United States v. Nevada

PETITIONER: United States
RESPONDENT: Nevada
LOCATION: McDonnell Douglas Corporation Factory

DOCKET NO.: 59 ORIG
DECIDED BY: Burger Court (1972-1975)
LOWER COURT:

CITATION: 412 US 534 (1973)
ARGUED: Apr 16, 1973
DECIDED: Jun 11, 1973

Facts of the case

Question

Media for United States v. Nevada

Audio Transcription for Oral Argument - April 16, 1973 in United States v. Nevada

Warren E. Burger:

This morning in number 59 original, the United States against the states of Nevada and California.

Mr. Solicitor General, you may proceed whenever you are ready.

Griswold:

May it please the Court.

This case is here on a motion by the United States or leave to file an original complaints against the states of Nevada and California.

United States appears primarily in a fiduciary capacity on behalf of the Pyramid Lake Indians of the Paiute Tribe.

United States does allege the ownership of certain lands and water rights and its own right but it would not be here if that was its only claim.

The basic claim relates to the Pyramid Lake Indian reservation in Nevada.

The general location is indicated by the map which we have included in the pocket at the back of our complaint and brief and this is referred to in the complaint.

Warren E. Burger:

Unfortunately, Mr. Solicitor General, in the shuffling of papers, my map got lost if you will have -- if you happen to have an extra one.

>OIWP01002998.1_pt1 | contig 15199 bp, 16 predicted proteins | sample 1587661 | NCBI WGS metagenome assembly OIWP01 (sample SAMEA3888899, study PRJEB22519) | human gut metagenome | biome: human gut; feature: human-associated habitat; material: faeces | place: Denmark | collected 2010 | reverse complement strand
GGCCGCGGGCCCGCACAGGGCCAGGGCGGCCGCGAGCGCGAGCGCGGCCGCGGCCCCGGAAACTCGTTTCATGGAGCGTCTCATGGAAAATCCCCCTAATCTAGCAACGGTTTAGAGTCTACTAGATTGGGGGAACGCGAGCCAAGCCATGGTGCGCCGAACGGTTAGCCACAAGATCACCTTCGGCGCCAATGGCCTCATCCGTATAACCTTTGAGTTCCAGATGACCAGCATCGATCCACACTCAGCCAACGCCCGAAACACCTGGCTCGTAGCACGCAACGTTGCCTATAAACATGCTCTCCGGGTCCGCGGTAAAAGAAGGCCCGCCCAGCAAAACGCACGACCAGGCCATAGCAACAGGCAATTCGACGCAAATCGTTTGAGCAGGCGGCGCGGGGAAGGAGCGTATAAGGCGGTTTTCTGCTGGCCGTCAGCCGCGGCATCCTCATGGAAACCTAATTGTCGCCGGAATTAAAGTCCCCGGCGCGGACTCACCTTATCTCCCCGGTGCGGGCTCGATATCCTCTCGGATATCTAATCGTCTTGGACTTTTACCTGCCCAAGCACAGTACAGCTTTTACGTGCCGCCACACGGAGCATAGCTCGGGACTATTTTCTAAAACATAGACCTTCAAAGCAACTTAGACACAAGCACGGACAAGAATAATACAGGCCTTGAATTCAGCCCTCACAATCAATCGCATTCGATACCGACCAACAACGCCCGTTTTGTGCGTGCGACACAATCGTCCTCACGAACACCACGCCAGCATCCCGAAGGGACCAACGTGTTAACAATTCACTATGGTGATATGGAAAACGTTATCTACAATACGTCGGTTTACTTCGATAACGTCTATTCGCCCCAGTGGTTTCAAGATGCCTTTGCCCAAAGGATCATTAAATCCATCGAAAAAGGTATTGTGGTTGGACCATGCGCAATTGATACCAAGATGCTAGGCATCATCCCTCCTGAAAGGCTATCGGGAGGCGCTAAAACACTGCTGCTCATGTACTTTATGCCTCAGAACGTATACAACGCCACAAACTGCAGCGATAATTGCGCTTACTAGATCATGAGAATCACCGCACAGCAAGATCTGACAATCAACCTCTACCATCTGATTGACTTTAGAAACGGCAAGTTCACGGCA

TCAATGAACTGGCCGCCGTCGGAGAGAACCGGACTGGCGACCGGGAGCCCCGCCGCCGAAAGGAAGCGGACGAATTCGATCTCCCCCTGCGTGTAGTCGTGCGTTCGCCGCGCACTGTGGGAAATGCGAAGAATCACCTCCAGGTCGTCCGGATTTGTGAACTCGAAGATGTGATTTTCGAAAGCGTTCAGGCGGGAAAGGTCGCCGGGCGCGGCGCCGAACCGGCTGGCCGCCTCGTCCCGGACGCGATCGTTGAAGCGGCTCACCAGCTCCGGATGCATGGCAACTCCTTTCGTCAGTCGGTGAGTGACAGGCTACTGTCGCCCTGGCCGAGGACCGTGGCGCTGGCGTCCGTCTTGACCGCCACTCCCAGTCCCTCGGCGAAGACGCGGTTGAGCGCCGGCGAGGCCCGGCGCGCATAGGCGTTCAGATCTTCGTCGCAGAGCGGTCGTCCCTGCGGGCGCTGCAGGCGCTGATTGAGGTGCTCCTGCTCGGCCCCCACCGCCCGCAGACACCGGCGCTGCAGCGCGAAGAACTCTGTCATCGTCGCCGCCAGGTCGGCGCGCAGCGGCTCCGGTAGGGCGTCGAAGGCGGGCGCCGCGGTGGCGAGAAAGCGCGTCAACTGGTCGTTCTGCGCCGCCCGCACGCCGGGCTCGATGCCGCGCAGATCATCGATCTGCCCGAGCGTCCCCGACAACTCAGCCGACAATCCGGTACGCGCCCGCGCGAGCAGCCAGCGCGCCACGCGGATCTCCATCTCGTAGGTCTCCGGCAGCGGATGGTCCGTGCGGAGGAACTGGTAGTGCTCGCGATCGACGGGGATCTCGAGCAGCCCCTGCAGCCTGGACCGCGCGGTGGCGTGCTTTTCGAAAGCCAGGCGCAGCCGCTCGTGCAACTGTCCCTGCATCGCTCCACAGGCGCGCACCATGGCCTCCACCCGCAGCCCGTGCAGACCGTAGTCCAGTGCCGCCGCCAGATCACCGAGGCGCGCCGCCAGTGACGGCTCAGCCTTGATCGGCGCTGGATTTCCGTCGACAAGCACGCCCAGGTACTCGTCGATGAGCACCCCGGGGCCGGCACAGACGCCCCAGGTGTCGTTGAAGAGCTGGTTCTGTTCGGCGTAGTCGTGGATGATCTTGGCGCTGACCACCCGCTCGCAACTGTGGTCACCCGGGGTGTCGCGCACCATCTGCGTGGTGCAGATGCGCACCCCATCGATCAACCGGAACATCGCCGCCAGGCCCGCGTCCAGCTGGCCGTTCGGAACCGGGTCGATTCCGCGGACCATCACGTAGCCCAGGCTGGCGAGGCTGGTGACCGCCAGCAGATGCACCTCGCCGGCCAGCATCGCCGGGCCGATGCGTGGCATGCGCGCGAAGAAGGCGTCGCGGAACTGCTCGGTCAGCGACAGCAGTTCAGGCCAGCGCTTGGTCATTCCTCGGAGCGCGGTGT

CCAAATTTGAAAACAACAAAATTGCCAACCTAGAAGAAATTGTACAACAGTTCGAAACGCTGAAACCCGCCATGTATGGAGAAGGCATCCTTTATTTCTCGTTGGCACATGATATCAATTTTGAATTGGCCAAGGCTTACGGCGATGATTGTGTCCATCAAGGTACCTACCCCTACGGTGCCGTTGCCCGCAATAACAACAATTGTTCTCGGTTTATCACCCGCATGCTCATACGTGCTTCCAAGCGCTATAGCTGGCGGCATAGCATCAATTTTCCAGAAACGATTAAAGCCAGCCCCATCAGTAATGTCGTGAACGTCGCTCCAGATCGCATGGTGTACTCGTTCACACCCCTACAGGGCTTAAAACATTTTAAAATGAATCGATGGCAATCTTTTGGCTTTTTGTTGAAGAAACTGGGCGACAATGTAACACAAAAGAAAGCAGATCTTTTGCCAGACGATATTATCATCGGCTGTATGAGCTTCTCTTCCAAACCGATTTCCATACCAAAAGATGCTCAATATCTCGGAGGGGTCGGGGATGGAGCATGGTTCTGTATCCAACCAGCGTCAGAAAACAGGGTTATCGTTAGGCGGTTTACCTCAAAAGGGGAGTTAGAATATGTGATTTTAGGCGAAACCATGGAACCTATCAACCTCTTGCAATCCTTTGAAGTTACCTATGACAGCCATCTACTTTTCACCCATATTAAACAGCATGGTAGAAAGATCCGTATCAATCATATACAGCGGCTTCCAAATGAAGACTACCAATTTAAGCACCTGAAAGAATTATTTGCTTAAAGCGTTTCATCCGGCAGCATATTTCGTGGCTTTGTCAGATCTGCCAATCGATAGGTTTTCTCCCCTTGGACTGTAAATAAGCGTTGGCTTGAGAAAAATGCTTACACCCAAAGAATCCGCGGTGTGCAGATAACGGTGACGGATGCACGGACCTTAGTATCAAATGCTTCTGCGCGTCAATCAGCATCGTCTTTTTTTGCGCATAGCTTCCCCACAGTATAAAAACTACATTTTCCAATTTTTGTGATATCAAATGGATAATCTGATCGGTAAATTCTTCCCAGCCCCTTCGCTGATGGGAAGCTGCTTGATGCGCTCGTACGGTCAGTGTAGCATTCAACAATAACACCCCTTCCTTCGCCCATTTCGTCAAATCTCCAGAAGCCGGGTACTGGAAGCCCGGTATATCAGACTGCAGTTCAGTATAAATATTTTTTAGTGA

(Inaudible) supplied another one now.

Griswold:

The map will show that Pyramid Lake is in the upper center, it is fed by the Truckee River which rises in Lake Tahoe.

Lake Tahoe is partly in California and partly in Nevada.

The river runs for 20 miles in California where it obtains most of its water and then it flows for 65 miles in Nevada until it empties into Pyramid Lake.

I am sorry, Mr. Solicitor, mine was missing too.

Do you mind stating that again?

Griswold:

Pyramid Lake is fed by the Truckee River which has its outlet -- which is the outlet of Lake Tahoe.

Lake Tahoe is located partly in California and partly in Nevada.

The river runs for 20 miles in California where it gets most of its water and then it flows for 65 miles in Nevada until it empties into Pyramid Lake.

The Court will note on the map just above the center, the Derby diversion dam and then the Truckee Canal, which diverts a substantial part of the water of the Truckee River into the Carson River system and the Carson River system with the water from the Truckee River produces the Newlands Irrigation District which is the green area in the right part of the map.

The way the map appears, one could get the impression that the Carson River is also an outlet of Lake Tahoe, but that is wrong; the Carson River rises in the mountains to the east of Lake Tahoe and the water from Lake Tahoe gets to the Newlands Irrigation District through the Truckee Canal from the Truckee River and thereby represents water which does not flow on to Pyramid Lake.

Pyramid Lake is 30 miles north of Reno.

It's a remarkable lake.

Some say it's the finest desert lake in the country.

The Pyramid Lake Indian Reservation originated on November 29, 1859 and was confirmed by President Grant by an executive order issued on March 23, 1874.

The Pyramid Lake Indians had a culture which was based primarily on fish on which they lived, and which they used for bargain.

And the lake provided a large and remarkable fishery and the purpose of including the lake in the reservation was to maintain the source of the Indians' livelihood.

Two fishers mentioned somewhere in these papers, the variety of cutthroat trout and then another fish I have never heard of.

Griswold:

Yes, Mr. Justice, that I heard of it in connection with this case, it's spelled cui-ui and is pronounced cui-ui.

Can you say that again?

Griswold:

Cui-ui and it's pronounced cui-ui.